I went down to the sea each evening. It was
shockingly visible and looked like a storybook
version of itself – a red swirl, volatile and ancient.
Night after night I lay on the sand like a true
believer waiting for something to happen and,
while nothing changed or moved, the scale of
things was different. Space opened up. I felt small
and was glad to.
I’d been on the island for several weeks before my
husband was able to visit. I relished the quiet and
the simplicity as well as the good fortune of being
under clear skies at such a time. I thought I hadn’t
missed him. The night he arrived, I led him to the
beach and hurried ahead calling ‘Look! Look!
There it is!’ I realised then that I’d missed him
He took my arm as we skittered down the dunes
and allowed me to feel as if I’d arranged the whole
thing – the warm night, the soft sea, the red
planet. We lay on the sand as couples do who’ve
spent hundreds of nights together – close but
unentwined. I made myself say nothing about
what we were looking at. I let him decide.
‘It looks beautiful,’ he said, ‘and it looks like a
We’d been married for two years. The
acceleration towards a life together and the settling
down were over. What next? We went home and
a month later I started my new job at the museum.
It bothered him that my days were not easy to
explain. In the evenings he always had something
to say about the closing of loopholes, the tracking
of payments, the new ways drug money was being
moved around. His work was of such immediate
and obvious importance compared to mine. Even
so, I had thought that he was proud of me.
‘I deal with this world,’ he liked to tell people,
‘and my wife deals with the others.’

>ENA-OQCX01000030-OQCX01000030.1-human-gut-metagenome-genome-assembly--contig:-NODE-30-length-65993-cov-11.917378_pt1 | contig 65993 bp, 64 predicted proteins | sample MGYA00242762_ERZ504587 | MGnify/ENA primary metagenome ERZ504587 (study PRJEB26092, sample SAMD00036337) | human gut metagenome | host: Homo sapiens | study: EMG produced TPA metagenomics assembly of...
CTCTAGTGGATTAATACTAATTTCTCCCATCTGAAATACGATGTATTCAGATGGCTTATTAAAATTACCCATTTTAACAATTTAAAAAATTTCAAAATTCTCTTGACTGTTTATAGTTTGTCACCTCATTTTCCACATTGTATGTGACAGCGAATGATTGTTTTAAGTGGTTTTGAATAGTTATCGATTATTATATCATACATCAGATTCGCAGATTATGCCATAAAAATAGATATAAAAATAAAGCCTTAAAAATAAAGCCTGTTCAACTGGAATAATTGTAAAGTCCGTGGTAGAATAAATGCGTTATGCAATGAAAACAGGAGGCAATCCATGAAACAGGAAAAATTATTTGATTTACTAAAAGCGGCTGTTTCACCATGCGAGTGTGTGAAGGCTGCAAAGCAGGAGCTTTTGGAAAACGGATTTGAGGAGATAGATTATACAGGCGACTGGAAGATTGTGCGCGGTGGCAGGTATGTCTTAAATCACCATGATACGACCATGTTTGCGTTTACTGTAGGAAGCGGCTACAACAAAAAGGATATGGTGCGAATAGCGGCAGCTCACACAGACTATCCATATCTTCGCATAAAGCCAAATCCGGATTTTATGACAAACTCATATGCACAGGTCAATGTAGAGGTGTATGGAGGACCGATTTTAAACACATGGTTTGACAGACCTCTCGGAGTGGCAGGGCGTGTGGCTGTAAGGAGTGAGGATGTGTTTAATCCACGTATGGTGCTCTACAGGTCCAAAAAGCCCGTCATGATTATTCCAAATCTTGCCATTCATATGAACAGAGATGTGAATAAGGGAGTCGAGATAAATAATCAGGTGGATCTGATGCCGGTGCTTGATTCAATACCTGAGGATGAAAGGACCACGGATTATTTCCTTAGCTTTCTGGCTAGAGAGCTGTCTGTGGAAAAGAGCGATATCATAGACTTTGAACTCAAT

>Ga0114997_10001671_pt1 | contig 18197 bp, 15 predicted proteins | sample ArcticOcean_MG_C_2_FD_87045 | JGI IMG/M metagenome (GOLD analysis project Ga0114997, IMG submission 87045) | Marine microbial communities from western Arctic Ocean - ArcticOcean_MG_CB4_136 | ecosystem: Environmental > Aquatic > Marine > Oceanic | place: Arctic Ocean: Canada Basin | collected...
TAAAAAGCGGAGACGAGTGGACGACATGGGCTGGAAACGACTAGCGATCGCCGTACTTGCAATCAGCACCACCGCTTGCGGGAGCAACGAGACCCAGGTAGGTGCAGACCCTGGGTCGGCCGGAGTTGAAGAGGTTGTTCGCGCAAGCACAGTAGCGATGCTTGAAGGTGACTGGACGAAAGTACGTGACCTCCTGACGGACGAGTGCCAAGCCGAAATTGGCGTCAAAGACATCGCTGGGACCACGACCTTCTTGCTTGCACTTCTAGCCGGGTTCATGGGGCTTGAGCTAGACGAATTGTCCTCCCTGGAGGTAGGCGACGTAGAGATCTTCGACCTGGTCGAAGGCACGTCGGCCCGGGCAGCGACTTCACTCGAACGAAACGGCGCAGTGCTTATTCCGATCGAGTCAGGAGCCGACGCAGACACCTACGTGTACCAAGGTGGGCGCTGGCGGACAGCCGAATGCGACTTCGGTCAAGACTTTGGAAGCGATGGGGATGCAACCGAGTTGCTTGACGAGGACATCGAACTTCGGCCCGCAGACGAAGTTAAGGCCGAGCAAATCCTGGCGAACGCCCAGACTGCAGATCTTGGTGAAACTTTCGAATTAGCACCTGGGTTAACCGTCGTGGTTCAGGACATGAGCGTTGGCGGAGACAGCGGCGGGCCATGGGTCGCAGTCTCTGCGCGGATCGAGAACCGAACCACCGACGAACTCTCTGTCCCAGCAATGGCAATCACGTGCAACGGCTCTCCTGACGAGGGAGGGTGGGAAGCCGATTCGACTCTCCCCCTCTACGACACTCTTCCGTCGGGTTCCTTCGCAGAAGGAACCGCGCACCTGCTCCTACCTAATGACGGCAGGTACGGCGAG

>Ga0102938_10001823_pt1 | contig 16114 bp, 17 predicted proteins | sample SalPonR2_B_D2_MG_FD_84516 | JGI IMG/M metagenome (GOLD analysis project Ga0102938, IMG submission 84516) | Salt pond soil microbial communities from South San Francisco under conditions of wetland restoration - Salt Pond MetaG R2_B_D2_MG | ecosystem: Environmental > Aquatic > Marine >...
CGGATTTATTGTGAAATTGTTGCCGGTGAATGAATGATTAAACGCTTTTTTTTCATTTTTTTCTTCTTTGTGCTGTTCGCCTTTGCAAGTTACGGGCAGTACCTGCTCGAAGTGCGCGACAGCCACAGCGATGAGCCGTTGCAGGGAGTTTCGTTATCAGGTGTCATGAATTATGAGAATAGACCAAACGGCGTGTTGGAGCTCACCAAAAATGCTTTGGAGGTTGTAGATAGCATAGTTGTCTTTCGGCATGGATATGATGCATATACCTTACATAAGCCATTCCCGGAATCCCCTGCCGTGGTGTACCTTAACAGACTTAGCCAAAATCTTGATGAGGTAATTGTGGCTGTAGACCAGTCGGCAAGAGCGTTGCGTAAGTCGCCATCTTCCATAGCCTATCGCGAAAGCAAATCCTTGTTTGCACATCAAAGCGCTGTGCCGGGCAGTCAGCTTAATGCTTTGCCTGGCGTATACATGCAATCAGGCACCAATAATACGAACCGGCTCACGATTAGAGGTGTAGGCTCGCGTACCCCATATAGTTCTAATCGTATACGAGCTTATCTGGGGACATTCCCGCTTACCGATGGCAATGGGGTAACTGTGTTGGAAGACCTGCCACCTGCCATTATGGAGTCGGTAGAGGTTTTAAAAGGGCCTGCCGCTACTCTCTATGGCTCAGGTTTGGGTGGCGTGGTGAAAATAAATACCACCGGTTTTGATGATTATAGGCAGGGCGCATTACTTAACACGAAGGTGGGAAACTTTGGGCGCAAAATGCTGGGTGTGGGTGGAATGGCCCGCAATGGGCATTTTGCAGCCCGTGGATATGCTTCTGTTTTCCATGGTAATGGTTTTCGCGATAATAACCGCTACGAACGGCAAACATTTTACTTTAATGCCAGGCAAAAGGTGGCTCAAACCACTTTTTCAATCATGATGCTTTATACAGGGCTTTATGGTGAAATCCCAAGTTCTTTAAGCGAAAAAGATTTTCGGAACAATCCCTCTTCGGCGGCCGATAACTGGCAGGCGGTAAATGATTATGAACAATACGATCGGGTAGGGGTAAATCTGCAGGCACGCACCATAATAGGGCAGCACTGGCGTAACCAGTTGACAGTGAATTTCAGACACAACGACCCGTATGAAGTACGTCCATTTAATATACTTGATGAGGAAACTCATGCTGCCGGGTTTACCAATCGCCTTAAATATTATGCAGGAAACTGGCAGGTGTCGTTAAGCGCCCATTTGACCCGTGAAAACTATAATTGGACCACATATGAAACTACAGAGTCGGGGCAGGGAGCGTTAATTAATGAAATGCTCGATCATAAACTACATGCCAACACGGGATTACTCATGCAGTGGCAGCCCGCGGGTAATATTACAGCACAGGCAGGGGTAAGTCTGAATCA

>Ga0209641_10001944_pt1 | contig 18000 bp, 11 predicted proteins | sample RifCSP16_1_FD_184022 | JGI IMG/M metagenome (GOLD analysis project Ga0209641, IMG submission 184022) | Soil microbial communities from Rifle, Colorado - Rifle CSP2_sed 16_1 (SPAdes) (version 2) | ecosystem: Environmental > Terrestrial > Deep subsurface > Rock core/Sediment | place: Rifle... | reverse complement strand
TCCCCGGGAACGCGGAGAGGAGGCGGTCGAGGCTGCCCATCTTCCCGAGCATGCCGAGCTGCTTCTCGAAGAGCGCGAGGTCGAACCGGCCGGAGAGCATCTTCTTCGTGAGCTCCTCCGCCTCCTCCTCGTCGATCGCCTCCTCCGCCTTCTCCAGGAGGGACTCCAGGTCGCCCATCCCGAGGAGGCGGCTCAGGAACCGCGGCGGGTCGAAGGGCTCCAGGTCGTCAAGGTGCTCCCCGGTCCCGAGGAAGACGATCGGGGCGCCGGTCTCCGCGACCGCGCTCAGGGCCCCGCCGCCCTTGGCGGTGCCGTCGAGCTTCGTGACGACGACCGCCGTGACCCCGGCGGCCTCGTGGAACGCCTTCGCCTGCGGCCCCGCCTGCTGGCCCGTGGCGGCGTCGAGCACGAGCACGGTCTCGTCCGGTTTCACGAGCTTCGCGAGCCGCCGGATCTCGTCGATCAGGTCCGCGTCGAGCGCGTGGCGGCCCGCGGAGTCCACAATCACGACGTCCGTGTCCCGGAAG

Then one day he said this instead: ‘She could be
out there discovering new stars and mapping the
universe but she spends her time in a basement
with a cupboardful of rocks. I just don’t get it, do
When he asked me what I did all day that made
me so silent when I came home, this is what I told
him. The boxes that come to me contain parts of
other worlds. I hold a meteorite in my hands and
have the same feeling I had lying on the beach and
measuring everything I felt against the distance
between two planets. It makes me think about
what really matters.
‘What do you mean, what really matters?’
‘What matters is what lies beyond us.’ I knew
how hollow it sounded and chose not to
understand the way he smiled.
I had to go to France to collect some samples from
a recently discovered crater in the Egyptian desert.
It had been spotted by someone scanning satellite
images for evidence of ancient settlements. What
he found was a 5,000-year-old crater that was
completely undisturbed. Because of the dry desert
air, it was pristine. You could trace the direction
from which the meteorite fell in the fanning of the
The scientists got there first. They wrote their
names on a piece of paper, put it in a bottle and
left. When they came back the bottle was gone.
‘So?’ my husband said. ‘They left their names. It
doesn’t mean they own what’s there.’
The acquisition of meteorite samples is not
straightforward. As soon as the scene of an impact
has been located, the debris is being collected. The
locals arrive first, then the dealers and the
scientists, all as businesslike and intent as those
who work their way through a battlefield taking
boots and wedding rings. Most of the rocks
disappear into private collections.
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